In prosecuting a civil case seeking monetary compensation for police misconduct, it may be necessary to obtain a transcript of the grand jury testimony of the officer accused of misconduct; the testimony can be essential to proving the case and achieving compensation for the client.
For example, our firm represented a client who spent months in jail only to have the charges dismissed for insufficient evidence. A preliminary investigation by our firm revealed that the officer had likely falsified records including affidavits in support of search warrants, arrest reports, and a criminal complaint; in addition to having falsely testified before the grand jury.
The steep hill to climb in order to obtain disclosure of the grand jury minutes is detailed below:
Determination of the question whether disclosure should be permitted is addressed to, and rests in, the judge’s discretion. While there is a strong presumption of secrecy in grand jury proceedings, this secrecy is not absolute. People v. Di Napoli, 27 N.Y.2d 229, 234 (1970).
In order to be entitled to disclosure, the petitioner first must show a compelling and particularized need for access to them. Aiani v. Donovan, 98 A.D.3d 972, 973 (2d Dep’t 2012) (granting release pursuant to CPL §190.25(4)). A particularized need can be demonstrated by showing that the material sought is needed to avoid a possible injustice in another judicial proceeding, that the need for disclosure is greater than the need for continued secrecy, and that the request is structured to cover only material so needed. Douglas Oil Co. v. Petrol Stops Northwest, 411 US 211, 222 (1979).
Once the threshold showing of a compelling and particularized need has been made, the court will then determine whether the public interest in secrecy of the grand jury is outweighed by the public interest in disclosure. Absent a showing that sources other than the grand jury minutes are inadequate to provide the information sought, grand jury secrecy is held paramount. In the Matter of District Attorney of Suffolk County, 58 N.Y.2d 436, 444 (1983).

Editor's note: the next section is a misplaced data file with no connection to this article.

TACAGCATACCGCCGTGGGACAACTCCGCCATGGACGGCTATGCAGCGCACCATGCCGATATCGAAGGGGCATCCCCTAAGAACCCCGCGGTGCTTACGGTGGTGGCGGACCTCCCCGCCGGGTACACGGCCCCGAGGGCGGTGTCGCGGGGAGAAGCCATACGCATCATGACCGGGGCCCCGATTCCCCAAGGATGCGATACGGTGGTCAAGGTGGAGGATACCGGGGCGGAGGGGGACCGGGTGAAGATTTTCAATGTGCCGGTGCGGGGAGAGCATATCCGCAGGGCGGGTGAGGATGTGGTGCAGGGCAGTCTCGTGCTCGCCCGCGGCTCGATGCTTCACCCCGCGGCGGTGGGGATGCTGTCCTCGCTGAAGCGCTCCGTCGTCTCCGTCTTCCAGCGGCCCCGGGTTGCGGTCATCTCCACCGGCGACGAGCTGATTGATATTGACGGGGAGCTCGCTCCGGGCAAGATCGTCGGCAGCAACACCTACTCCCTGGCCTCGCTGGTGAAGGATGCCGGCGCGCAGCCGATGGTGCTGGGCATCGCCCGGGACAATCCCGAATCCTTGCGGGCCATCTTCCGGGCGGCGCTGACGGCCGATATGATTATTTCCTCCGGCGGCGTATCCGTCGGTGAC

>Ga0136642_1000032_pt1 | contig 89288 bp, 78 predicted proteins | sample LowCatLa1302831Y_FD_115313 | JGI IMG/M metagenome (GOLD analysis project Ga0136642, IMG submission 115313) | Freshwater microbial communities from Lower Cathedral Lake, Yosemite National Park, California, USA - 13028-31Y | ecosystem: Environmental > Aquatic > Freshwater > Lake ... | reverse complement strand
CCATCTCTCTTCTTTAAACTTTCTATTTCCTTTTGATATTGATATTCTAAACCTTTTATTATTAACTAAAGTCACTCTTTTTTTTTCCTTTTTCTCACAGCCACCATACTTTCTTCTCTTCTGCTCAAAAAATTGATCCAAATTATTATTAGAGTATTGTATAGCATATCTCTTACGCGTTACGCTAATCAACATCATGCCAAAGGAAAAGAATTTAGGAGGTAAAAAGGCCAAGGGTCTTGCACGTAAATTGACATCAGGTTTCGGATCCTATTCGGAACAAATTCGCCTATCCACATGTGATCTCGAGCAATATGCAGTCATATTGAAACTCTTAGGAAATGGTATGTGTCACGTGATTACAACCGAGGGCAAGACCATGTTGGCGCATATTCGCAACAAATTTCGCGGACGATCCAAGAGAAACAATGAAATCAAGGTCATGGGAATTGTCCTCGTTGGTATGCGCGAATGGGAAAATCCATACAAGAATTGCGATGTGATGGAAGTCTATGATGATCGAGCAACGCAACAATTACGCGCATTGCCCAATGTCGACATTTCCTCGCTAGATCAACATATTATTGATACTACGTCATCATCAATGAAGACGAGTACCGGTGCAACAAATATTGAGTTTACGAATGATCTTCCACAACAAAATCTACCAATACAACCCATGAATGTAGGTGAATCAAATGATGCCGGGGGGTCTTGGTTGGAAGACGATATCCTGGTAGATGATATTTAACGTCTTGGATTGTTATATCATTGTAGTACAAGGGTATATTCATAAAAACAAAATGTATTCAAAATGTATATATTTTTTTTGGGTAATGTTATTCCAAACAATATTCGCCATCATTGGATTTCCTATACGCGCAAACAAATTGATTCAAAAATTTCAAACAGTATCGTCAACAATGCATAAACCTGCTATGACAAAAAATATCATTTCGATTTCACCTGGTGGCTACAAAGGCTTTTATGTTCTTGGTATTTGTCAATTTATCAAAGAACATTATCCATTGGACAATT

he big problem in obtaining grand jury testimony is a United States Supreme Court case, Rehberg v. Paulk, 132 S. Ct. 1797 (2012), which held that a grand jury witness, including police officers, has absolute immunity with respect to any alleged perjury in the grand jury and such evidence cannot be used to support any § 1983 claim based on the witness’ testimony. Since such evidence cannot be used to support a claim, oftentimes disclosure will be denied. However, this very police officer friendly Supreme Court case is not meant to be an absolute immunity cloak that, once a police officer testifies in the grand jury, it suddenly shields him or her from all allegedly unconstitutional acts even if they are outside the scope of the grand jury appearance. Coggins v. County of Nassau, 2013 U.S. Dist. Lexis 169792. Rehberg does not justify absolute immunity where liability is based not on the witness testimony, but on other conduct laying the groundwork for an indictment – where perjury was but one additional step taken to push the case forward. That is the key, to show other conduct laying the ground work and that the grand jury perjury was but one additional step, rather than the only step.
Lastly, disclosure of grand jury minutes has been permitted in civil cases in which there is a public interest in such disclosure. Albert v. Zahner’s Sales Company, 51 A.D.2d 541 (2d Dep’t 1976). A compelling public interest exists in assisting those who have been defrauded, and in deterring others who might engage in fraudulent conduct in the future. Aiani v. Donovan, 98 A.D.3d 972, 974 (2d Dep’t 2012).
In sum, while obtaining disclosure of grand jury testimony is a step hill to climb, it’s not impossible.